There are morning people and there are evening people; there is ethical behavior and there is unethical behavior. That much we know, and previous attempts to suss out how those categories overlap with each other pointed researchers toward what’s called the “morning morality effect.” The effect, written up in a study last year, suggests that people behave more ethically earlier in the day, the theoretical underpinning being that as a person grows drained from the day’s mounting obligations, they lose the wherewithal required to behave in a saintly manner.
This seems plausible enough, but another group of researchers wondered if the morning morality effect might overlook an element of existing sleep research: that people have specific “chronotypes,” meaning they’re predisposed to feeling alert at different times of day. (One's chronotype can change over the course of a lifetime.) The morning morality effect, they figured, doesn’t account for the portion of the population—roughly 40 percent—whose vitality blooms in the evening. These researchers conducted a study, to be published in the journal Psychological Science, that found that an evening person is roughly three times as likely to behave unethically in the morning than a morning person.
“An important aspect of this research is not that morning people are more moral, it's actually the match that's the most important thing. It's that morning people are more ethical in the morning, but evening people are more ethical in the evening,” says Sunita Sah, a co-author of the study and an assistant professor of business ethics at Georgetown University.
Classifying behavior as either ethical or unethical is a fraught process that might trouble some philosophers, but Sah and her co-authors turned to agreed-upon research tactics that would allow them to determine when a subject was lying to get ahead. The study included two different experiments, both of which involved self-reported results. In one, subjects were paid 50 cents for each math puzzle they completed in five minutes’ time, and in another, subjects rolled a die several times and were given lottery tickets in proportion to the dots on each roll. In both scenarios, several subjects lied about their results, and they did so along chronotypical lines.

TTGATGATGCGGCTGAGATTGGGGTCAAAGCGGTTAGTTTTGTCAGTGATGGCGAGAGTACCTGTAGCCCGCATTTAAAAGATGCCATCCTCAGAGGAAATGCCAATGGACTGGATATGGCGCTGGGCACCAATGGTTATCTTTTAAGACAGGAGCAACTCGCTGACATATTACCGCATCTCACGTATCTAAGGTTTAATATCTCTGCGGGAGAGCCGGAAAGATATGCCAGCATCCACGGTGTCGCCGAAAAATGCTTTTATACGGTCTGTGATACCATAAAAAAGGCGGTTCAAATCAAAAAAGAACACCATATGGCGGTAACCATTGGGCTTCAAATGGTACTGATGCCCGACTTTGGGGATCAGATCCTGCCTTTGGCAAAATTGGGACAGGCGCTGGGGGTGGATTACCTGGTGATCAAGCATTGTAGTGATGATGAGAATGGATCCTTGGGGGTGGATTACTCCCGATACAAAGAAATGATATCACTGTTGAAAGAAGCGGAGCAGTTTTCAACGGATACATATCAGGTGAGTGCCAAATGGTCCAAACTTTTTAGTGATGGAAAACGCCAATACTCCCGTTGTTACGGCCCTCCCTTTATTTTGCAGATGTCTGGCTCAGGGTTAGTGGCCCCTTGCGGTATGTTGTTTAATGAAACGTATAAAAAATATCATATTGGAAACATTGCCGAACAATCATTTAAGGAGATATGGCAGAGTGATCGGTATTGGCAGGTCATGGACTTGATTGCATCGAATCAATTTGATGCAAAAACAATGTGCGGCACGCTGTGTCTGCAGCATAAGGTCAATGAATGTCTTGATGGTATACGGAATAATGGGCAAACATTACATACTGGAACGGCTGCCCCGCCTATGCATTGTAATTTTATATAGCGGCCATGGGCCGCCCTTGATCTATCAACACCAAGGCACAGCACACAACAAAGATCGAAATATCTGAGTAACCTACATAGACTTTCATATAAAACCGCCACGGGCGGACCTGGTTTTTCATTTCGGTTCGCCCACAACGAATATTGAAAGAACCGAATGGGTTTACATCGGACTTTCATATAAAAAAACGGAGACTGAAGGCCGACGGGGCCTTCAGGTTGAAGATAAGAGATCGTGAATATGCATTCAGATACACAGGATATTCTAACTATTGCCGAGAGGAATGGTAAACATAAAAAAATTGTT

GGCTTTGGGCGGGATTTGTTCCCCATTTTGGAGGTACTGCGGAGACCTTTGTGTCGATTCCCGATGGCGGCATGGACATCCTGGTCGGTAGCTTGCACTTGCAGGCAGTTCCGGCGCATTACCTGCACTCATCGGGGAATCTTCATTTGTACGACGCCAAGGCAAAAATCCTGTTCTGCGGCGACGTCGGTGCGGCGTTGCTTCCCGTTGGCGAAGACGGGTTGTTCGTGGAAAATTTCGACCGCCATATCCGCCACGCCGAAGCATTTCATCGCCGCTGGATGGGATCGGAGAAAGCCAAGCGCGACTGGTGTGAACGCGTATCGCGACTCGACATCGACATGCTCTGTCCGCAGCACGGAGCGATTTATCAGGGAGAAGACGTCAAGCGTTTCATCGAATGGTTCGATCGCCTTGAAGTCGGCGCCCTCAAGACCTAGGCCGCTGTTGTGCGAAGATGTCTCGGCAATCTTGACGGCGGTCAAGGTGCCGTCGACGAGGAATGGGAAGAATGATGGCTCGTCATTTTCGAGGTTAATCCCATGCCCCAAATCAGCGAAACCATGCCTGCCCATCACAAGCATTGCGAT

The idea of scheduling “big ethical decisions” for certain times a day, based on your chronotype, seems impractical, but there are still things that can be done to accommodate these findings. Sah suggested that important meetings shouldn’t by default occur early in the morning, and would be better scheduled mid-day. She had another idea, based on her experience as a professor teaching undergraduates, who, given their typical age, tend to be evening people: “If we're setting exams at 8:00 in the morning, we might want to think about how many students are likely to cheat in those exams,” she says. Her findings might also add to the existing evidence that high school students might perform better if their school days started later.
Sah said she’s interested in exploring the effects of culturally-imposed sleep habits on ethical behavior. For example, when Daylight Savings Time goes into effect and people lose an hour of sleep, their moral compass might be, at least marginally, thrown out of whack. (This isn’t entirely implausible: Consider a 2009 study that found that, among miners, losing sleep to Daylight Savings increased the risk of having an accident the following Monday.)
Another unexplored phenomenon is napping. “Some cultures already have napping in the afternoon, siestas, which might mitigate some of the effects for morning people as the day goes on. It might renew their energy and make them more ethical,” Sah said. “Napping might refresh their cognitive abilities so that they could make a better decision at the end of the day."
This article originally appeared on The Atlantic.